Monday, January 02, 2006

General Information, Symptoms and Cause of Dry Eye

Dry eye diseases are quite common and account for significant morbidity including irritation, pain, decreased vision, predisposition to corneal ulceration, infections and in severe cases, blindness. Approximately 7-10 million Americans currently use artificial tear preparations (Lemp 1998) and the prevalence of the dry eye has been estimated to range from 8.4-35% in the elderly (Oden 1998, Moss 2000) Over $100 million are spent each year for various treatments of dry eye including the hundreds of available drops and viscous substances to cover the dry eye (Lemp 1998, Marube 1998).

Symptoms of Dry Eye

Patients with dry eye disease often complain of a gritty burning sensation in their eyes. They may experience photophobia (the fear of light due to this irritation). They may have blurred vision and even decreased visual acuity. The symptoms are often worse in dry hot climates. However any climate with low humidity may aggravate the condition (such as indoor heating in the winter). Dry eye disease has a higher incidence in elderly people and and particularly women.

The key criteria for the objective diagnosis of dry eye include:
1. decreased tear break-up time indicating an unstable tear film between blinks. Click on the link to see serial photos of the tear film breaking up at different times.
To view a color image of the fluorescein stained appearance of dry spots at the end of the tear break up time, click on this link.
2. abnormal Schirmer's test, indicating tear flow is reduced. In this test the distance tears flow on a strip of filter paper is measured (see photograph in this link).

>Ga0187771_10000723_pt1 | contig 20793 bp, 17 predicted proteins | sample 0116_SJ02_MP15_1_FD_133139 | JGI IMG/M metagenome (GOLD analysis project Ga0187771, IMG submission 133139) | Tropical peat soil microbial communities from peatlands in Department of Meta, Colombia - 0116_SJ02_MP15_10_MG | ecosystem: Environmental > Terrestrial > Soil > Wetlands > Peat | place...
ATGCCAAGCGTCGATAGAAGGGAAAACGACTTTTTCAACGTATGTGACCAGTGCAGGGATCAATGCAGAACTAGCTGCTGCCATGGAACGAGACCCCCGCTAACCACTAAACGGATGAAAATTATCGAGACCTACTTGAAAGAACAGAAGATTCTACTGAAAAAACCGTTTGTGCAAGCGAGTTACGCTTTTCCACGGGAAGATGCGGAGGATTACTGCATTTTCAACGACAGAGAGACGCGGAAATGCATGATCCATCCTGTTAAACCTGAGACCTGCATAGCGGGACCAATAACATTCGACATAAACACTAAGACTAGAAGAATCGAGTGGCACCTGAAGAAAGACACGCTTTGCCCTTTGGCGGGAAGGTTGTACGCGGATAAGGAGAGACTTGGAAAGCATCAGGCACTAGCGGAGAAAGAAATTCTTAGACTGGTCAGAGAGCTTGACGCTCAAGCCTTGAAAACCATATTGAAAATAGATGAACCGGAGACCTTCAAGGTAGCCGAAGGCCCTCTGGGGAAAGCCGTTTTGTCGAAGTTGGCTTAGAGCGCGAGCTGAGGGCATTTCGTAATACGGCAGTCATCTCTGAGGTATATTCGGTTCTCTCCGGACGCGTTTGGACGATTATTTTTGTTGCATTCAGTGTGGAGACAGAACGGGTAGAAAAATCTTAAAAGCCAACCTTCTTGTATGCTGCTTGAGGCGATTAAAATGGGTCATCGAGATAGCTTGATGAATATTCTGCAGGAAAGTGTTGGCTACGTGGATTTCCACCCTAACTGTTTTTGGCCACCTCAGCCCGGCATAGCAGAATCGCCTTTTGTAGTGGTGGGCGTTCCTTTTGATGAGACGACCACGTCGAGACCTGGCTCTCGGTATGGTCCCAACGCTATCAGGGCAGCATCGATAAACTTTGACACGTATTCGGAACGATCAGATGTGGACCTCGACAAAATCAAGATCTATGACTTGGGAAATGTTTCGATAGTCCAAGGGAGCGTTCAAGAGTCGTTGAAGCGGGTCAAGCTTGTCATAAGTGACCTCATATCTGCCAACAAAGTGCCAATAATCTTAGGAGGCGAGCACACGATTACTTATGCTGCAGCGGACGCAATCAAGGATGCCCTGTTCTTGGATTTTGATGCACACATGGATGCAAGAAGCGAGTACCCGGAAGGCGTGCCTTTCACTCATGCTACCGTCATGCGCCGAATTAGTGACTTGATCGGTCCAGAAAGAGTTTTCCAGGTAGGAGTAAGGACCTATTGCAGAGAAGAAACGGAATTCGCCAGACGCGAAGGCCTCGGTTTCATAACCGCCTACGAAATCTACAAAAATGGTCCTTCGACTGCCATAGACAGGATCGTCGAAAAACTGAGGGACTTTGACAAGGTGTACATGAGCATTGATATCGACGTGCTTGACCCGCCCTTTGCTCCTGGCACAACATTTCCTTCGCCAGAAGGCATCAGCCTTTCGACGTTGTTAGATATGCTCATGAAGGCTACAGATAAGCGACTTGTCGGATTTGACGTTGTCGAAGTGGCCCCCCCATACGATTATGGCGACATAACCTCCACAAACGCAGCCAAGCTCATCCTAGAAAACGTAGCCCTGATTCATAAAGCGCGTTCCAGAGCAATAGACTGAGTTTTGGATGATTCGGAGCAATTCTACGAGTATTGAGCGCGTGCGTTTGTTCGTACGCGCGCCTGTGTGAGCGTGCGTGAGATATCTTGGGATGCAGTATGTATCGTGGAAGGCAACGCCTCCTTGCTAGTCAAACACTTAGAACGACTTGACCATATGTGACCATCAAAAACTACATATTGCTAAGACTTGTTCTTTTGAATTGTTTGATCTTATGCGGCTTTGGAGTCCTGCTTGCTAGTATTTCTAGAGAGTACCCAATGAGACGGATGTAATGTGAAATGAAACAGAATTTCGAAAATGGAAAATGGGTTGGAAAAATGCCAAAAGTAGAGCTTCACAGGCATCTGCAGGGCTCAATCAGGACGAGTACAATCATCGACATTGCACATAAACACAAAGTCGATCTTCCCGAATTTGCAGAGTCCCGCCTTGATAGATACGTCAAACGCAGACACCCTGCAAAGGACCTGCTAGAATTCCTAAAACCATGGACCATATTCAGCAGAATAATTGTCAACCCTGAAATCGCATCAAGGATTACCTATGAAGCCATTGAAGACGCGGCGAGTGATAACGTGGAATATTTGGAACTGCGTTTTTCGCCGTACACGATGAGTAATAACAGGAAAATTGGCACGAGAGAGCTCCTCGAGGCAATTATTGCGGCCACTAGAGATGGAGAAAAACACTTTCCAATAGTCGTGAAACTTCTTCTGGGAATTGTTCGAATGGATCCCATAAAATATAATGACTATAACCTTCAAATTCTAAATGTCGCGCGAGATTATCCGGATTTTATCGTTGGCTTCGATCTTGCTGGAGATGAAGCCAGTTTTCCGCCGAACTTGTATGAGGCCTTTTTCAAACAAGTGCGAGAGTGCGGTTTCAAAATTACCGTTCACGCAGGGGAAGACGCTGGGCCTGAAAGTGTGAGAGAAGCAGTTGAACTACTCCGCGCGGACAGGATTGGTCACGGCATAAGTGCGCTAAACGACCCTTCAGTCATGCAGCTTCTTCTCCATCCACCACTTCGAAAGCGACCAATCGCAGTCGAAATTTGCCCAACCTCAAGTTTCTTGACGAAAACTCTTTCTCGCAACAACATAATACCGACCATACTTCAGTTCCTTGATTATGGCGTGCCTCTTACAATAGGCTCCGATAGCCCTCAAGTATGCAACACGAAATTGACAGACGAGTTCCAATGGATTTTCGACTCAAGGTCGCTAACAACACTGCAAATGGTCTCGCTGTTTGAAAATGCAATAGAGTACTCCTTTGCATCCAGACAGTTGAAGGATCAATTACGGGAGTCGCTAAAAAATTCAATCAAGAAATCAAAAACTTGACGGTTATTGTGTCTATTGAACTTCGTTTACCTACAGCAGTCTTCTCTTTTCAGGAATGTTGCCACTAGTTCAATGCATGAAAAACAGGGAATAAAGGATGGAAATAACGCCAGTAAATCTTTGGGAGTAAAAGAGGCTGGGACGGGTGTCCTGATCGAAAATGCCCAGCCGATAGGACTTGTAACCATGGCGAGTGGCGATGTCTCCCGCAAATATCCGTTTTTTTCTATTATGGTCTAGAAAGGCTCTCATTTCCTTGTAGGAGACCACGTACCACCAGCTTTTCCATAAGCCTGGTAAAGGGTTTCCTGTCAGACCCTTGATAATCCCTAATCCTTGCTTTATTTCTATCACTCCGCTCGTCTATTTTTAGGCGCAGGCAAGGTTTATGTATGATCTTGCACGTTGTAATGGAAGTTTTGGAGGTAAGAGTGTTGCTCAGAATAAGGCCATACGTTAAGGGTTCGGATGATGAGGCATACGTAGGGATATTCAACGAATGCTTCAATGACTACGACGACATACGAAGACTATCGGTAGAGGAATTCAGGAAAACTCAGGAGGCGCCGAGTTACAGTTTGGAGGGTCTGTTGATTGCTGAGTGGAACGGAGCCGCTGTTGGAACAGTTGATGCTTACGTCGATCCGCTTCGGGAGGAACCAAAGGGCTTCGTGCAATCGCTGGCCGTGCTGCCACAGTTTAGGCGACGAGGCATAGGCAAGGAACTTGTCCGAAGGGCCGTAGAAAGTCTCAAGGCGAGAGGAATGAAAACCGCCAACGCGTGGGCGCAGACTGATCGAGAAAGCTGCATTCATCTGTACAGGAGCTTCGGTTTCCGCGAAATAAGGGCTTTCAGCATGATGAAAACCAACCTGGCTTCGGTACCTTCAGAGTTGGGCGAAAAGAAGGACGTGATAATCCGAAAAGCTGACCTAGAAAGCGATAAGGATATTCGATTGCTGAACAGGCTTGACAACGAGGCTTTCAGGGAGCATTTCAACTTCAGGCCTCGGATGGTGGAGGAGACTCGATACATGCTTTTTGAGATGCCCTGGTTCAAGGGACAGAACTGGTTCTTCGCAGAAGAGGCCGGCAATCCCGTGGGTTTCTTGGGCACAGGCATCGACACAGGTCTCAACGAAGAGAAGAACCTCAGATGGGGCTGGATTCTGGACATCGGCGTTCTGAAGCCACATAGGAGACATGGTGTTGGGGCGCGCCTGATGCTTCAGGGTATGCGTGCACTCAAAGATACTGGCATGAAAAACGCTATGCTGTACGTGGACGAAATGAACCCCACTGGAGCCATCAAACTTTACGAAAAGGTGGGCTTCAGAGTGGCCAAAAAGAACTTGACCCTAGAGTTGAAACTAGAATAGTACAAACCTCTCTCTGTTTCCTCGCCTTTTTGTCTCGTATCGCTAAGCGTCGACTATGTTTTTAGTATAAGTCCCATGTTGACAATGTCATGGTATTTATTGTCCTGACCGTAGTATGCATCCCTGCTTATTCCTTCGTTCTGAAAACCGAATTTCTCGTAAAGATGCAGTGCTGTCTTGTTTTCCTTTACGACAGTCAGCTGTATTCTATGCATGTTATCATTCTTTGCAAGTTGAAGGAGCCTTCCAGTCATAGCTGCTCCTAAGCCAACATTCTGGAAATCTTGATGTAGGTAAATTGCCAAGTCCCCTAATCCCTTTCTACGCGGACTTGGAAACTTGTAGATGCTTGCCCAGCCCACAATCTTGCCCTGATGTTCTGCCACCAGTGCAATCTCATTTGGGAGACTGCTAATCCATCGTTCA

3. fluorescein staining of the cornea indicating an epithelial defect (click on the link for an an image)
4. Rose Bengal staining of the conjunctiva and cornea(see the figure in the link).

The basic structure of tears includes oil floating near the air interface, aqueous mixed with proteins and soluble mucins beneath the oil, and a dense membrane bound mucin layer on the cornea surface (Click on figure to the left to enlarge). The aqueous layer of tears is produced by the lacrimal glands at the upper outer of the eyelid and within the eyelid. The oil layer is produced by the Meibomian glands and are secreted from the small orifices that dot the inside edge of both eyelids (Figure left, Click to Enlarge). The soluble mucins are largely produced by specialized Goblet cells that are scattered within the conjunctiva among epithelial cells. For a detailed look at conjunctival anatomy with clinical, histologic and ultrastructural photos click on this LINK. All components act in concert to provide adequate lubrication and protection to the cornea.

Conditions that May Cause Dry Eye

Dry eye disease may be caused by any condition that disrupts the components of tears or the sources of those components. For example the water and protein portion of tears is produced by the lacrimal gland. Conditions that produce inflammation in the lacrimal gland such as rheumatoid arthritis may produce dry eye disease. Endocrine function appears to be critical for the lacrimal gland function; menopausal women have a higher incidence of dry eye. Drugs such as antihistamine and psychotropic drugs may aggravate dry eye disease. Surgery may aggravate dry eye disease such as lacrimal gland removal, excessive eyelid surgery (overdone blepharoplasties), and LASIK. Conditions that affect the mucin lubrication of the cornea such as ocular infections (trachoma), and Vitamin A deficiency may produce dry eye. Burns to the mucin producing cells from chemical, thermal or radiation may cause dry eye. The lipid layer that help prevent evaporation of the tear film may be altered in chronic blepharitis and acne rosacea. Often a combination of these and many other conditions may produce or worsen dry eye disease.



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